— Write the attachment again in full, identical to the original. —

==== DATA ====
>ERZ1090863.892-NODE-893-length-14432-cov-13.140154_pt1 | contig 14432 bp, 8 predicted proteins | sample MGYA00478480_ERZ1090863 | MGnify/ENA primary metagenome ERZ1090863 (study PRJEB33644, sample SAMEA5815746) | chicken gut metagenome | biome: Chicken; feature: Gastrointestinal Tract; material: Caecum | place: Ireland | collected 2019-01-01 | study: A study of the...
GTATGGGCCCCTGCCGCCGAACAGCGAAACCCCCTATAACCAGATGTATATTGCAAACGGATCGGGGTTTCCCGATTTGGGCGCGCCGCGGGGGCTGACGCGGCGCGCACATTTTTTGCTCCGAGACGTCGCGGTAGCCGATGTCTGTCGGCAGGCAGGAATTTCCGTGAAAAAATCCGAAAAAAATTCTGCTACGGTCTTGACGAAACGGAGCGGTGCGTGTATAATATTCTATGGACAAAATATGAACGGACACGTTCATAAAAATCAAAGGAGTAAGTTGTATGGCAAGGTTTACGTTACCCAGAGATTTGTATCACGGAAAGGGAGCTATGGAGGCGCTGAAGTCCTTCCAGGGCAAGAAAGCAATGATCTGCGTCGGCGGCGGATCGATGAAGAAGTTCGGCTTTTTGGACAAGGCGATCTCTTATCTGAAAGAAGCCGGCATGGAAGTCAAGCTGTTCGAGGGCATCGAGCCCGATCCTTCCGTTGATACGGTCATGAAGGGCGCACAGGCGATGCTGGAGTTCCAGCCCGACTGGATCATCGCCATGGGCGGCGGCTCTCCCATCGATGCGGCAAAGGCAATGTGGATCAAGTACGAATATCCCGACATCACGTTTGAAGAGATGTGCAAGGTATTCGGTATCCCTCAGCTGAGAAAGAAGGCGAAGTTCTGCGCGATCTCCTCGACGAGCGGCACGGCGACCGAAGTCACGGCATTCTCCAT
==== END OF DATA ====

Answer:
>ERZ1090863.892-NODE-893-length-14432-cov-13.140154_pt1 | contig 14432 bp, 8 predicted proteins | sample MGYA00478480_ERZ1090863 | MGnify/ENA primary metagenome ERZ1090863 (study PRJEB33644, sample SAMEA5815746) | chicken gut metagenome | biome: Chicken; feature: Gastrointestinal Tract; material: Caecum | place: Ireland | collected 2019-01-01 | study: A study of the...
GTATGGGCCCCTGCCGCCGAACAGCGAAACCCCCTATAACCAGATGTATATTGCAAACGGATCGGGGTTTCCCGATTTGGGCGCGCCGCGGGGGCTGACGCGGCGCGCACATTTTTTGCTCCGAGACGTCGCGGTAGCCGATGTCTGTCGGCAGGCAGGAATTTCCGTGAAAAAATCCGAAAAAAATTCTGCTACGGTCTTGACGAAACGGAGCGGTGCGTGTATAATATTCTATGGACAAAATATGAACGGACACGTTCATAAAAATCAAAGGAGTAAGTTGTATGGCAAGGTTTACGTTACCCAGAGATTTGTATCACGGAAAGGGAGCTATGGAGGCGCTGAAGTCCTTCCAGGGCAAGAAAGCAATGATCTGCGTCGGCGGCGGATCGATGAAGAAGTTCGGCTTTTTGGACAAGGCGATCTCTTATCTGAAAGAAGCCGGCATGGAAGTCAAGCTGTTCGAGGGCATCGAGCCCGATCCTTCCGTTGATACGGTCATGAAGGGCGCACAGGCGATGCTGGAGTTCCAGCCCGACTGGATCATCGCCATGGGCGGCGGCTCTCCCATCGATGCGGCAAAGGCAATGTGGATCAAGTACGAATATCCCGACATCACGTTTGAAGAGATGTGCAAGGTATTCGGTATCCCTCAGCTGAGAAAGAAGGCGAAGTTCTGCGCGATCTCCTCGACGAGCGGCACGGCGACCGAAGTCACGGCATTCTCCAT